Within the depths of this dark forest, the wanderer encounters strange, hidden gems in the form of the biggest crystals Swarovski has ever produced.
They emerge as beacons of light from the dark, like strange, exotic birds, reptiles, flowers, or fruit, symbolizing the magnificence of nature and the origins of life.
There is for sure much more to tell you about what you can see inside The Giant, but then I should write a book about a visit of two - two and a half hours. And the content is changing anyway, this is only a small part of the present exhibition so that you get a taste of it. If you want to feel the feeling, you should go there in a period of time when the number of tourists is not so big. I was lucky actually, it wasn't much disturbance through a touristic mass and I could spend longer time inside, but I knew the outside is waiting for me too.
It is a place to smell, feel, get lost, imagine, wonder - this is for sure. It is not about the crystals as jewellery, as another product to be owned, it is about art and emotions.

It was sunshine through the clouds, warm and dry outside. So I  took enough time to explore the entire park and to play, smell, remember, try, dream, wish, imagine, absorbing ....
In October 2014, the renovation and expansion of Swarovski Crystal Worlds  began, at a cost of around 34 million euros, to celebrate the 120th anniversary of the Swarovski company, and the 20th anniversary of Swarovski Crystal Worlds itself. 
It reopened on April 30, 2015. The overall area of the attraction was extended from 3.5 hectares to 7.5 hectares. New features added to the garden during this expansion included the “Crystal Cloud” made up of 800,000 crystals, a play tower, and the restaurant, Daniels Kristallwelten.
Dare to dream from now on inspired by the wild combination of colours in this late spring. Yes, we have almost the end of June, but the weather is very unstable, changeable, mystical and moody as we are. You could ask yourself if we are the one influencing the moods of the weather or if the weather influences us ....
Are we the ones creating this world we are passing through or the Universe creates us? No, it is not one of my most melancholic or philosophical days :-)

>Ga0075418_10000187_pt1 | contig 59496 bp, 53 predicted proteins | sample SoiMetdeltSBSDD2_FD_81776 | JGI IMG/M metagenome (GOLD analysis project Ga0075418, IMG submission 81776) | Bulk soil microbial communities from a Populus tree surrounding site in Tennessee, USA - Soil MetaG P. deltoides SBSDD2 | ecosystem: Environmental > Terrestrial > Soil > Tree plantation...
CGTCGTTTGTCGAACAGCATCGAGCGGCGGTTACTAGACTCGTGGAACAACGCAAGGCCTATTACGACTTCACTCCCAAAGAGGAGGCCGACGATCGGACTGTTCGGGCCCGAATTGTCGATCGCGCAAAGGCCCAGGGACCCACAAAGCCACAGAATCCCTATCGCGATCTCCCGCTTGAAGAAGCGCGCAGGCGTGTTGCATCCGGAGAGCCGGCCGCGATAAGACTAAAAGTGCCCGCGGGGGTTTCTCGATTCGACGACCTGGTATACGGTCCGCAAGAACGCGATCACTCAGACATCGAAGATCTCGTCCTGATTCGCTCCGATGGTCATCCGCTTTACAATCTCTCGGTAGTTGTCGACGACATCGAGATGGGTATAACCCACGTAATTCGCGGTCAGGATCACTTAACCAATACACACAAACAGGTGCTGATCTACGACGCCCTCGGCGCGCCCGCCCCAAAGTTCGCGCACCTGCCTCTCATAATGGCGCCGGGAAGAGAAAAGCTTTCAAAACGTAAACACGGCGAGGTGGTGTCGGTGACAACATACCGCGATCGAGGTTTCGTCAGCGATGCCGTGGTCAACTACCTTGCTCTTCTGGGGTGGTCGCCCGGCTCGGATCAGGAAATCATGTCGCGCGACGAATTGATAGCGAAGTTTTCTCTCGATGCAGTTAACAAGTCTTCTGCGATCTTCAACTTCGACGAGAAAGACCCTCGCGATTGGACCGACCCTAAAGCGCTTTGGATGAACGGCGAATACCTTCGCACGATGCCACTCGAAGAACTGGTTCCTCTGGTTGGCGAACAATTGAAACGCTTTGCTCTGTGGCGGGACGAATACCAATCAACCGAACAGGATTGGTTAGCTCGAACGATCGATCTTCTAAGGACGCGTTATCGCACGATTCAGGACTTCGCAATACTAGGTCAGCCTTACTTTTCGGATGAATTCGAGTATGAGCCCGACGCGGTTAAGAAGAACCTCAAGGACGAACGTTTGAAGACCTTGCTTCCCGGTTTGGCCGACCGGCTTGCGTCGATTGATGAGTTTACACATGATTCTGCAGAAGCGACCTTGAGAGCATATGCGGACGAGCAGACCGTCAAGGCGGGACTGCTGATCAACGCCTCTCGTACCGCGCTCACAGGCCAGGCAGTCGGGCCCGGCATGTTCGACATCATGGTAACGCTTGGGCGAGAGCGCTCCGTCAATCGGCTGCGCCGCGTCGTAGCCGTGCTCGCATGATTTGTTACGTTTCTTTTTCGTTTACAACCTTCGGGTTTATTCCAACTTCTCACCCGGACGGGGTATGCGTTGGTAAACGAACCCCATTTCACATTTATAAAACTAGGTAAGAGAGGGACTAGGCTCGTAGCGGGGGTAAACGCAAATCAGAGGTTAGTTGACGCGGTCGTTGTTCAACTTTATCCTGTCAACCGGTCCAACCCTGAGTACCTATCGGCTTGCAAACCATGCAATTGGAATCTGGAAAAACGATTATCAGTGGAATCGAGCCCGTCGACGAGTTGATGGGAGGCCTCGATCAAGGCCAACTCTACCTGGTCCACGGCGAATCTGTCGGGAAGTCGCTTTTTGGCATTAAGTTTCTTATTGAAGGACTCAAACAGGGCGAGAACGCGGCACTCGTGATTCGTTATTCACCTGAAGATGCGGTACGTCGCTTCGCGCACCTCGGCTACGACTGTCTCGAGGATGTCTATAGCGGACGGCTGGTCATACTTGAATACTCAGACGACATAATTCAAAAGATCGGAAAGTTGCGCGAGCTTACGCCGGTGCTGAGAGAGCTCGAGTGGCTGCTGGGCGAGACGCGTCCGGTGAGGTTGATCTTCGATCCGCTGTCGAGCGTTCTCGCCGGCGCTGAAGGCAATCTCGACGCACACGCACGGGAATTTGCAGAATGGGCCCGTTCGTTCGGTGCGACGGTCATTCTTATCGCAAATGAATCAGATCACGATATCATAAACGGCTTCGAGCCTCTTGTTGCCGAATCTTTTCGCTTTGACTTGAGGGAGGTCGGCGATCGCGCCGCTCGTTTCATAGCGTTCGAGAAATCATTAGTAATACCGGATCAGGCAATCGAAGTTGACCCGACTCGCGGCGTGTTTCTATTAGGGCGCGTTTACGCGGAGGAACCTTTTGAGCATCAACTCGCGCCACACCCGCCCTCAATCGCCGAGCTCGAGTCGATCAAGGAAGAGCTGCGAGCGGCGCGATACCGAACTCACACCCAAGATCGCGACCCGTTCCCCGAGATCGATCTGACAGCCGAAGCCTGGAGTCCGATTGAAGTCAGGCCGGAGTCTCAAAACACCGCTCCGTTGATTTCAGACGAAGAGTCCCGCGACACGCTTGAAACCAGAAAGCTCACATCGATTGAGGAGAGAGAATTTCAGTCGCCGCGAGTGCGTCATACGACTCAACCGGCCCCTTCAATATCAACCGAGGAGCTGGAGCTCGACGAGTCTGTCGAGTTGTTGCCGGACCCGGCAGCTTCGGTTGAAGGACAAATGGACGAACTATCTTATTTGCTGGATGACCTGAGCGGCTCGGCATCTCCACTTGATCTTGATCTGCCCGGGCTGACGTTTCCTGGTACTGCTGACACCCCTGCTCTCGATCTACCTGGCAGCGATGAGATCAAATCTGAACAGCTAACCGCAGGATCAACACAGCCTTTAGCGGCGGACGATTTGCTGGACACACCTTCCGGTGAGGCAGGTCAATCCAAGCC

The excavations of Roman walls which were discovered while doing improvements in 2014 have also been opened to the public. They offer an important window on the history of the area. Apart from the walls, a cache of 702 Roman silver coins was found in what is thought to have been a small village along a main Roman thoroughfare.

These days the Swarovski management announced a huge "reorganisation" inside their corporation and about 600 people will lose their jobs there.

Spiele des Lichts in Kristall haben Daniel Swarovski wohl schon in seiner Kindheit fasziniert. Er wurde 1862 in Böhmen geboren, und im Elternhaus bestimmte Kristall das Leben. 
Böhmen, damals Teilgebiet der Donaumonarchie Österreich-Ungarn, war eines der wichtigsten Zentren für die Glas- und Kristallherstellung. Und auch in der kleinen Fabrik des Vaters wurde Kristall geschliffen. Als Junge schaute Daniel oft im väterlichen Betrieb bei der Arbeit zu. Später absolvierte er sowohl hier als auch bei einigen anderen Kristallschleifern seine Lehrjahre. Und als er 21-jährig die "1. Elektrische Ausstellung" in Wien besuchte, hatte er die Idee seines Lebens: Die neuen Techniken von Siemens und Edison inspirierten ihn, eine Maschine zum Kristallschleifen zu entwickeln. Er verbrachte Tage und Nächte damit, seine Vision zu verwirklichen. Endlich, neun Jahre später (1892), konnte er ein Patent anmelden: Eine Maschine, die es erstmals ermöglichte, Kristallsteine in höchster Perfektion zu schleifen. Schneller und perfekter als bisher in mühevoller Handarbeit. 
Damit begann eine neue Ära in der Welt des Kristalls. Der Grundstein für die heutige Firma war gelegt. Diese gründete Daniel Swarovski 1895 gemeinsam mit seinem Schwager Franz Weis und mit Armand Kosmann.